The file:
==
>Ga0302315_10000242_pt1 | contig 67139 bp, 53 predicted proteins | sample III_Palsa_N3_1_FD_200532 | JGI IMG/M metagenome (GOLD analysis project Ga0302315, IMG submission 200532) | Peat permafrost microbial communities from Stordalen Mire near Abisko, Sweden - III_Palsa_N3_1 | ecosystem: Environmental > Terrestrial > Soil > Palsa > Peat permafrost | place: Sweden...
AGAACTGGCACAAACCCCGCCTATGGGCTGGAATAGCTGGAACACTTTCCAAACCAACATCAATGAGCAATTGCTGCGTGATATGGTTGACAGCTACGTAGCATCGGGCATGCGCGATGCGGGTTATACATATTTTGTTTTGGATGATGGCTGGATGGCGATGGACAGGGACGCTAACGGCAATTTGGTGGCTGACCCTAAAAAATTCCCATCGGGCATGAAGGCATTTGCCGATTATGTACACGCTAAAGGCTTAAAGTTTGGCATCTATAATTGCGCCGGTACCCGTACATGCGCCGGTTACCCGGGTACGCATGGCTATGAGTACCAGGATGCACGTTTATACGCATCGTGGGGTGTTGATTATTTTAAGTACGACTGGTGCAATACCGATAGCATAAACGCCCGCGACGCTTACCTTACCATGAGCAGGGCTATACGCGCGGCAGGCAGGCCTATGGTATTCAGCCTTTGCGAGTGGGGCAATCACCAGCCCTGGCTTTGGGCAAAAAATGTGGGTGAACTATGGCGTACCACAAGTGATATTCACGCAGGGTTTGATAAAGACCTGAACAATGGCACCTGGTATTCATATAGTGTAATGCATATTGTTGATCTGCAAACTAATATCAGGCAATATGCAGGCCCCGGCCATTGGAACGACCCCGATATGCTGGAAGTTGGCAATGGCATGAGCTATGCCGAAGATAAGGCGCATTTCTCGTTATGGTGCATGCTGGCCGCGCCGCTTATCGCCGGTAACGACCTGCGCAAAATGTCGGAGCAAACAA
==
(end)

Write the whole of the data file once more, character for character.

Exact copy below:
>Ga0302315_10000242_pt1 | contig 67139 bp, 53 predicted proteins | sample III_Palsa_N3_1_FD_200532 | JGI IMG/M metagenome (GOLD analysis project Ga0302315, IMG submission 200532) | Peat permafrost microbial communities from Stordalen Mire near Abisko, Sweden - III_Palsa_N3_1 | ecosystem: Environmental > Terrestrial > Soil > Palsa > Peat permafrost | place: Sweden...
AGAACTGGCACAAACCCCGCCTATGGGCTGGAATAGCTGGAACACTTTCCAAACCAACATCAATGAGCAATTGCTGCGTGATATGGTTGACAGCTACGTAGCATCGGGCATGCGCGATGCGGGTTATACATATTTTGTTTTGGATGATGGCTGGATGGCGATGGACAGGGACGCTAACGGCAATTTGGTGGCTGACCCTAAAAAATTCCCATCGGGCATGAAGGCATTTGCCGATTATGTACACGCTAAAGGCTTAAAGTTTGGCATCTATAATTGCGCCGGTACCCGTACATGCGCCGGTTACCCGGGTACGCATGGCTATGAGTACCAGGATGCACGTTTATACGCATCGTGGGGTGTTGATTATTTTAAGTACGACTGGTGCAATACCGATAGCATAAACGCCCGCGACGCTTACCTTACCATGAGCAGGGCTATACGCGCGGCAGGCAGGCCTATGGTATTCAGCCTTTGCGAGTGGGGCAATCACCAGCCCTGGCTTTGGGCAAAAAATGTGGGTGAACTATGGCGTACCACAAGTGATATTCACGCAGGGTTTGATAAAGACCTGAACAATGGCACCTGGTATTCATATAGTGTAATGCATATTGTTGATCTGCAAACTAATATCAGGCAATATGCAGGCCCCGGCCATTGGAACGACCCCGATATGCTGGAAGTTGGCAATGGCATGAGCTATGCCGAAGATAAGGCGCATTTCTCGTTATGGTGCATGCTGGCCGCGCCGCTTATCGCCGGTAACGACCTGCGCAAAATGTCGGAGCAAACAA